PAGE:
The terms metal line, interconnect line, trace, wire, conductor, signal path and signaling medium are all related. The related terms listed above, are generally interchangeable, and appear in order from specific to general. In this field, metal lines are sometimes referred to as traces, wires, lines, interconnect or simply metal. Metal lines, generally gold (Au), aluminum (Al), copper (Cu) or an alloy of Al and Cu, are conductors that provide signal paths for coupling or interconnecting, electrical circuitry. Conductors other than metal are available in microelectronic devices. Materials such as doped polysilicon, doped single-crystal silicon (often referred to simply as diffusion, regardless of whether such doping is achieved by thermal diffusion or ion implantation), titanium (Ti), molybdenum (Mo), and refractory metal suicides are examples of other conductors.
The terms contact and via, both refer to structures for electrical connection of conductors from different interconnect levels. These terms are sometimes used in the art to describe both an opening in an insulator in which the structure will be completed, and the completed structure itself. For purposes of this disclosure contact and via refer to the completed structure.
The term vertical, as used herein, means substantially orthogonal to the surface of a substrate. Moreover, it should be understood that the spatial descriptions (e.g., “above”, “below”, “up”, “down”, “top”, “bottom”, etc.) made herein are for purposes of illustration only, and that practical latching relays can be spatially arranged in any orientation or manner.
The above-described micromagnetic latching switch is further described in international patent publications WO01 57899 (titled Electronically Switching Latching Micromagnetic Relay And Method of Operating Same), which claims priority to U.S. Pat. No. 6,469,602, and WO0184211 (titled Electronically Micromagnetic latching switches and Method of Operating Same), which claims priority to U.S. Pat. No. 6,496,612, to Ruan et al. These patent publications provide a thorough background on micromagnetic latching switches and are incorporated herein by reference in their entirety. Moreover, the details of the switches disclosed in WO0157899 and WO0184211 are applicable to implement the switch embodiments of the present invention as described below.
Overview of a Latching Switch
Magnet 102 is any type of magnet such as a permanent magnet, an electromagnet, or any other type of magnet capable of generating a magnetic field H0 134, as described more fully below. By way of example and not limitation, the magnet 102 can be a model 59-P09213T001 magnet available from the Dexter Magnetic Technologies corporation of Fremont, Calif., although of course other types of magnets could be used. Magnetic field 134 can be generated in any manner and with any magnitude, such as from about 1 Oersted to 104 Oersted or more. The strength of the field depends on the force required to hold the cantilever in a given state, and thus is implementation dependent. In the exemplary embodiment shown in
Substrate 104 is formed of any type of substrate material such as silicon, gallium arsenide, glass, plastic, metal or any other substrate material. In various embodiments, substrate 104 can be coated with an insulating material (such as an oxide) and planarized or otherwise made flat. In various embodiments, a number of latching relays 100 can share a single substrate 104. Alternatively, other devices (such as transistors, diodes, or other electronic devices) could be formed upon substrate 104 along with one or more relays 100 using, for example, conventional integrated circuit manufacturing techniques. Alternatively, magnet 102 could be used as a substrate and the additional components discussed below could be formed directly on magnet 102. In such embodiments, a separate substrate 104 may not be required.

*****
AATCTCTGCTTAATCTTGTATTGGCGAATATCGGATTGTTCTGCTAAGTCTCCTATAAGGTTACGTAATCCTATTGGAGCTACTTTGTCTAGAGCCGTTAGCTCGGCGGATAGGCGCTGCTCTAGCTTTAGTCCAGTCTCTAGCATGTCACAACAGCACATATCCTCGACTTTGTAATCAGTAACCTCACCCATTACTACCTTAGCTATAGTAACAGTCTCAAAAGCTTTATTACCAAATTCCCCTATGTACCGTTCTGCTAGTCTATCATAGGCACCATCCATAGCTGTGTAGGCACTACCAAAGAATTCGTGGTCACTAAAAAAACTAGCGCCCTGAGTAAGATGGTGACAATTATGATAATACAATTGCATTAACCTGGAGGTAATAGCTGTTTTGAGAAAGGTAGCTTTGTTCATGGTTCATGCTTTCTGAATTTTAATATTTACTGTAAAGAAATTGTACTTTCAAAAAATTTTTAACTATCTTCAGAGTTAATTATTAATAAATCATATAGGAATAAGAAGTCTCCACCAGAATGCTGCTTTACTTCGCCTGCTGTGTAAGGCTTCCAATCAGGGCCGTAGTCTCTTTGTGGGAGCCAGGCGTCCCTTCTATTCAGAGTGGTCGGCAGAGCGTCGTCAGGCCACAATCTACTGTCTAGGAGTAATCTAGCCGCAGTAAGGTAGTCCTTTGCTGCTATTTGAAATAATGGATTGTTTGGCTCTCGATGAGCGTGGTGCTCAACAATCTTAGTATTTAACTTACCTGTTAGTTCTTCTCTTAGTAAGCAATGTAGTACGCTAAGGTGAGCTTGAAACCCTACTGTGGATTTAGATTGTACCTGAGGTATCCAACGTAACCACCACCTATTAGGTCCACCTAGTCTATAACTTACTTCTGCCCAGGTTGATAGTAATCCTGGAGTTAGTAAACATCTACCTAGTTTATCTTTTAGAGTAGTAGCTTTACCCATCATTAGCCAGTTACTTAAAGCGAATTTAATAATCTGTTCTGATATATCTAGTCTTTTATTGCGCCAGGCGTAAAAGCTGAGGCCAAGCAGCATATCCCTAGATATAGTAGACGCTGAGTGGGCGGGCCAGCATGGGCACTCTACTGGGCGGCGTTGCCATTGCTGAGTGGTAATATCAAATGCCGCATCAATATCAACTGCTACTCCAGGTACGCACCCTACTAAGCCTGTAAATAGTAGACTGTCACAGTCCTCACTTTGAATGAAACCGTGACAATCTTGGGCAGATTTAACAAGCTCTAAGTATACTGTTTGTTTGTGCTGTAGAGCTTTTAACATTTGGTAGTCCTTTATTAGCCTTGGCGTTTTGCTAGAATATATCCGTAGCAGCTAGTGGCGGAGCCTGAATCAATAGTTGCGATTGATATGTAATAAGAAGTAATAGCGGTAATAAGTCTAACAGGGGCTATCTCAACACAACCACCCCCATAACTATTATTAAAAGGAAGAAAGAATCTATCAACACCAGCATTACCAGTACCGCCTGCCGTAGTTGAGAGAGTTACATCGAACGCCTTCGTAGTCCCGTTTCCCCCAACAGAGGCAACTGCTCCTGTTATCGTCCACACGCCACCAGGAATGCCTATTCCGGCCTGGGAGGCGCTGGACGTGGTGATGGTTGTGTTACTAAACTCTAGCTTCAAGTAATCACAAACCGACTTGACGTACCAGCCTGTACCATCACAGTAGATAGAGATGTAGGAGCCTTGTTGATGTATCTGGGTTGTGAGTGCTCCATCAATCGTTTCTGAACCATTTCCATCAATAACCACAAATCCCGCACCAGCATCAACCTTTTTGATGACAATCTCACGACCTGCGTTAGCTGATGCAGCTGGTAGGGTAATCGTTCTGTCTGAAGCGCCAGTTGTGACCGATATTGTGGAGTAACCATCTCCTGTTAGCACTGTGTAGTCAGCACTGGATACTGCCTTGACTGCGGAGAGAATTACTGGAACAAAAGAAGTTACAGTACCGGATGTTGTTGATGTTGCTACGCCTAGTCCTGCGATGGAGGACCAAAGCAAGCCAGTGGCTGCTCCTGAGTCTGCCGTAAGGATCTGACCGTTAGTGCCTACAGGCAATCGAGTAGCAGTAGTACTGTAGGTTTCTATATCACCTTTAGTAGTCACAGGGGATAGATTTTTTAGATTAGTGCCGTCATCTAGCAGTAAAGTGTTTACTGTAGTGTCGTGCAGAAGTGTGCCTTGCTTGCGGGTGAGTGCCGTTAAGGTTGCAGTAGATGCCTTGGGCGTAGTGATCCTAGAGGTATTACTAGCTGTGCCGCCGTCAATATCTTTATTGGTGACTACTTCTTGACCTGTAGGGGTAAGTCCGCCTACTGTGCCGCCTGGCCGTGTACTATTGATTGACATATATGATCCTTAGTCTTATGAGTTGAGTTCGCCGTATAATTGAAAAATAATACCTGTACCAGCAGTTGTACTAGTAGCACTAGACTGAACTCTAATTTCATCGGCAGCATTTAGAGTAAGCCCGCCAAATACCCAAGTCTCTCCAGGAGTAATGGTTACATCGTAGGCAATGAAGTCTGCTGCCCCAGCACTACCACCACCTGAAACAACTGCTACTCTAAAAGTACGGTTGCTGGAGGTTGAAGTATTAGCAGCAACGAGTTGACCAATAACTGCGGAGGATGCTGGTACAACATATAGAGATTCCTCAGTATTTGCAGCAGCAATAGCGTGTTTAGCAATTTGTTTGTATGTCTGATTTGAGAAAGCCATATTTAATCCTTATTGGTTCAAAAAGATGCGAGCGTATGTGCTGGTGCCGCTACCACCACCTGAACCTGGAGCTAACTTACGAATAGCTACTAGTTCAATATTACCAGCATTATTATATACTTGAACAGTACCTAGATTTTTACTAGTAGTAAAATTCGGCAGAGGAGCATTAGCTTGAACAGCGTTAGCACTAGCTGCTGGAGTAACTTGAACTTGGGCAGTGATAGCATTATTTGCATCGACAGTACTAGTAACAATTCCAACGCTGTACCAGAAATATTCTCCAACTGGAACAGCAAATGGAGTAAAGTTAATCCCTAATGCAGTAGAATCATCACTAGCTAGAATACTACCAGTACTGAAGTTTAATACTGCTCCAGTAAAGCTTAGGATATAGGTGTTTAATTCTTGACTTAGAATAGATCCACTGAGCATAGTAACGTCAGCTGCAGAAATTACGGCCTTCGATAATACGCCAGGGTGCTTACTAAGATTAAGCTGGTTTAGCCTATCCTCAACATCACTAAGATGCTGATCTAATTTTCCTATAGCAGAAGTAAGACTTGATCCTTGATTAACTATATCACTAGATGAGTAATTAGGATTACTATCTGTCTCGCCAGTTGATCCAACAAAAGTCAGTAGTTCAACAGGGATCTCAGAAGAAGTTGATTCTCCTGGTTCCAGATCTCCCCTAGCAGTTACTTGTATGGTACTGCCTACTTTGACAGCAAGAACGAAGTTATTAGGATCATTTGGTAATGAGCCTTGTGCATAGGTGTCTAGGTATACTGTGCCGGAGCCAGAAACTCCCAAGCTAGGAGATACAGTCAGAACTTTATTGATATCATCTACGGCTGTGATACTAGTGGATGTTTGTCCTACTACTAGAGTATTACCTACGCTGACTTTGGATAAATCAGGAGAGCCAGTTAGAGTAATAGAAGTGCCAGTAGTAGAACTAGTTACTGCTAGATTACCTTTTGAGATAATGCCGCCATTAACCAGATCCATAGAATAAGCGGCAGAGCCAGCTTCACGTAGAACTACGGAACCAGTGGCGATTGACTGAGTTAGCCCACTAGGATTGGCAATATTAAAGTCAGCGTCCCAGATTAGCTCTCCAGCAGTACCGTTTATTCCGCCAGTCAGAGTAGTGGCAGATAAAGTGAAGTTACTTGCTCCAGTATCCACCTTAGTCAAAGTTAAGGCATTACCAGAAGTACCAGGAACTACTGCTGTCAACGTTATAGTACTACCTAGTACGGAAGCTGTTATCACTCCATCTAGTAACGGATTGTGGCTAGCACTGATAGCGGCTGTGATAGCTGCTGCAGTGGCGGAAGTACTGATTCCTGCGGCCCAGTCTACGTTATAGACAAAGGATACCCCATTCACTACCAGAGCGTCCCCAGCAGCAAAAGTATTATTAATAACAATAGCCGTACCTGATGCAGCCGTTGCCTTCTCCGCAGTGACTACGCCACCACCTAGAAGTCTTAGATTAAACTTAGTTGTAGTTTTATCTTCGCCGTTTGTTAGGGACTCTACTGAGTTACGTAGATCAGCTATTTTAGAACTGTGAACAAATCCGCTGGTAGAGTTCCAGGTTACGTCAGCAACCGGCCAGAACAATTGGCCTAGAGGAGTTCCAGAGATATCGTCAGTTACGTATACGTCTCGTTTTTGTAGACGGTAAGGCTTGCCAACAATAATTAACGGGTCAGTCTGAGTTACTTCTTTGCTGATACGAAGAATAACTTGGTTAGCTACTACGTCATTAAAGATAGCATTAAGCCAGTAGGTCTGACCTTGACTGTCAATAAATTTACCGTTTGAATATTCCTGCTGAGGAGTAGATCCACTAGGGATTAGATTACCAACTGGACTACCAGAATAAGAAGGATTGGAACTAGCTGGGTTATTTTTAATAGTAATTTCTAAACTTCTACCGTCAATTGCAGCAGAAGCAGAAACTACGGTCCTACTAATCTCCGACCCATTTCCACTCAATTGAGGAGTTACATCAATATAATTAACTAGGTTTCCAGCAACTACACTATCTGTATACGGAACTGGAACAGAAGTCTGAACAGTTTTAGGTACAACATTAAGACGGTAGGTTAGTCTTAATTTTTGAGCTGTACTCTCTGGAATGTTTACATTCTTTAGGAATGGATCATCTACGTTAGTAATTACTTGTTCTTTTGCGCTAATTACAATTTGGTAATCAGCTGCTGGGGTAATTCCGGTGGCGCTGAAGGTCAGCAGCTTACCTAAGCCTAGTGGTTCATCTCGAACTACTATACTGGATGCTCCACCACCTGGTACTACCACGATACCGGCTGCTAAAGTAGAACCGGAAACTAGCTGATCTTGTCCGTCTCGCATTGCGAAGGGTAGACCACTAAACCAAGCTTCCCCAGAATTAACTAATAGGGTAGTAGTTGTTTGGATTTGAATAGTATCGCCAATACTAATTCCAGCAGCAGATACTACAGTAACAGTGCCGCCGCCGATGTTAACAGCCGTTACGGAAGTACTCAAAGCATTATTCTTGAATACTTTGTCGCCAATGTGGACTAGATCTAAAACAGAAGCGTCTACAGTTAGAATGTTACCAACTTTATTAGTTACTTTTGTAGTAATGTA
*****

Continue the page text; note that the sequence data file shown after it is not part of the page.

Insulating layer 106 is formed of any material such as oxide or another insulator such as a thin-film insulator. In an exemplary embodiment, insulating layer is formed of Probimide 7510 material. Insulating layer 106 suitably houses conductor 114. Conductor 114 is shown in
Cantilever (moveable element) 112 is any armature, extension, outcropping or member that is capable of being affected by magnetic force. In the embodiment shown in
Alternatively, cantilever 112 can be made into a “hinged” arrangement (such as that described below in conjunction with
Contact 108 and staging layer 110 are placed on insulating layer 106, as appropriate. In various embodiments, staging layer 110 supports cantilever 112 above insulating layer 106, creating a gap 116 that can be vacuum or can become filled with air or another gas or liquid such as oil. Although the size of gap 116 varies widely with different implementations, an exemplary gap 116 can be on the order of 1-100 microns, such as about 20 microns, Contact 108 can receive cantilever 112 when relay 100 is in a closed state, as described below, Contact 108 and staging layer 110 can be formed of any conducting material such as gold, gold alloy, silver, copper, aluminum, metal or the like. In various embodiments, contact 108 and staging layer 110 are formed of similar conducting materials, and the relay is considered to be “closed” when cantilever 112 completes a circuit between staging layer 110 and contact 108. In certain embodiments wherein cantilever 112 does not conduct electricity, staging layer 110 can be formulated of non-conducting material such as Probimide material, oxide, or any other material. Additionally, alternate embodiments may not require staging layer 110 if cantilever 112 is otherwise supported above insulating layer 106.